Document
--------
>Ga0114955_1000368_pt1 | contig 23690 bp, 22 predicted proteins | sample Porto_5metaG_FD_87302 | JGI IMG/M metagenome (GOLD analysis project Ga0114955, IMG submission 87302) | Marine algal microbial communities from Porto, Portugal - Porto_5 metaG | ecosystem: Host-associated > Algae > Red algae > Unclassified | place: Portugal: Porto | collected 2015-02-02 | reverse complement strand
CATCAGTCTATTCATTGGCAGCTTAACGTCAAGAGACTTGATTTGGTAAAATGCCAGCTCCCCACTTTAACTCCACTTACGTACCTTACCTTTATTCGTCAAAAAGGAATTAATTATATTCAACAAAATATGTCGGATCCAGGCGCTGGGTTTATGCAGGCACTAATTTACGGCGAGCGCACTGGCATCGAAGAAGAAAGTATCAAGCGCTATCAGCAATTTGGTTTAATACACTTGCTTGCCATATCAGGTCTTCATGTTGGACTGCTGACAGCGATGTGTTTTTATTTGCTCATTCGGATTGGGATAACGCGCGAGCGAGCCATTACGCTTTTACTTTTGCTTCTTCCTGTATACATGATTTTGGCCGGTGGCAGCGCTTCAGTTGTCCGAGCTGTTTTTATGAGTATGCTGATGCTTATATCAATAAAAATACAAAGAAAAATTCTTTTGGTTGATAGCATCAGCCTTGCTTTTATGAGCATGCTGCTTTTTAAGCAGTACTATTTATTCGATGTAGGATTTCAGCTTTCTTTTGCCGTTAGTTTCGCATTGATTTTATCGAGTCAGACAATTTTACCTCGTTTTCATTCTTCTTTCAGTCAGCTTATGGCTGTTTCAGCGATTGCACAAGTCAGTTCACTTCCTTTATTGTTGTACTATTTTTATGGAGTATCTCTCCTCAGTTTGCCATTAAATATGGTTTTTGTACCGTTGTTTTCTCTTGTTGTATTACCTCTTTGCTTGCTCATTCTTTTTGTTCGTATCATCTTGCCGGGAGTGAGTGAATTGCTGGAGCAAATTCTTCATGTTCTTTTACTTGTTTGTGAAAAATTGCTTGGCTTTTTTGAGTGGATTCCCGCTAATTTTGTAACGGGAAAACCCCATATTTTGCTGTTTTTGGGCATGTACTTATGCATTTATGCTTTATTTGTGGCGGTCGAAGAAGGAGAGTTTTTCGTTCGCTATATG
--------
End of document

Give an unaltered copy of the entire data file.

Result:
>Ga0114955_1000368_pt1 | contig 23690 bp, 22 predicted proteins | sample Porto_5metaG_FD_87302 | JGI IMG/M metagenome (GOLD analysis project Ga0114955, IMG submission 87302) | Marine algal microbial communities from Porto, Portugal - Porto_5 metaG | ecosystem: Host-associated > Algae > Red algae > Unclassified | place: Portugal: Porto | collected 2015-02-02 | reverse complement strand
CATCAGTCTATTCATTGGCAGCTTAACGTCAAGAGACTTGATTTGGTAAAATGCCAGCTCCCCACTTTAACTCCACTTACGTACCTTACCTTTATTCGTCAAAAAGGAATTAATTATATTCAACAAAATATGTCGGATCCAGGCGCTGGGTTTATGCAGGCACTAATTTACGGCGAGCGCACTGGCATCGAAGAAGAAAGTATCAAGCGCTATCAGCAATTTGGTTTAATACACTTGCTTGCCATATCAGGTCTTCATGTTGGACTGCTGACAGCGATGTGTTTTTATTTGCTCATTCGGATTGGGATAACGCGCGAGCGAGCCATTACGCTTTTACTTTTGCTTCTTCCTGTATACATGATTTTGGCCGGTGGCAGCGCTTCAGTTGTCCGAGCTGTTTTTATGAGTATGCTGATGCTTATATCAATAAAAATACAAAGAAAAATTCTTTTGGTTGATAGCATCAGCCTTGCTTTTATGAGCATGCTGCTTTTTAAGCAGTACTATTTATTCGATGTAGGATTTCAGCTTTCTTTTGCCGTTAGTTTCGCATTGATTTTATCGAGTCAGACAATTTTACCTCGTTTTCATTCTTCTTTCAGTCAGCTTATGGCTGTTTCAGCGATTGCACAAGTCAGTTCACTTCCTTTATTGTTGTACTATTTTTATGGAGTATCTCTCCTCAGTTTGCCATTAAATATGGTTTTTGTACCGTTGTTTTCTCTTGTTGTATTACCTCTTTGCTTGCTCATTCTTTTTGTTCGTATCATCTTGCCGGGAGTGAGTGAATTGCTGGAGCAAATTCTTCATGTTCTTTTACTTGTTTGTGAAAAATTGCTTGGCTTTTTTGAGTGGATTCCCGCTAATTTTGTAACGGGAAAACCCCATATTTTGCTGTTTTTGGGCATGTACTTATGCATTTATGCTTTATTTGTGGCGGTCGAAGAAGGAGAGTTTTTCGTTCGCTATATG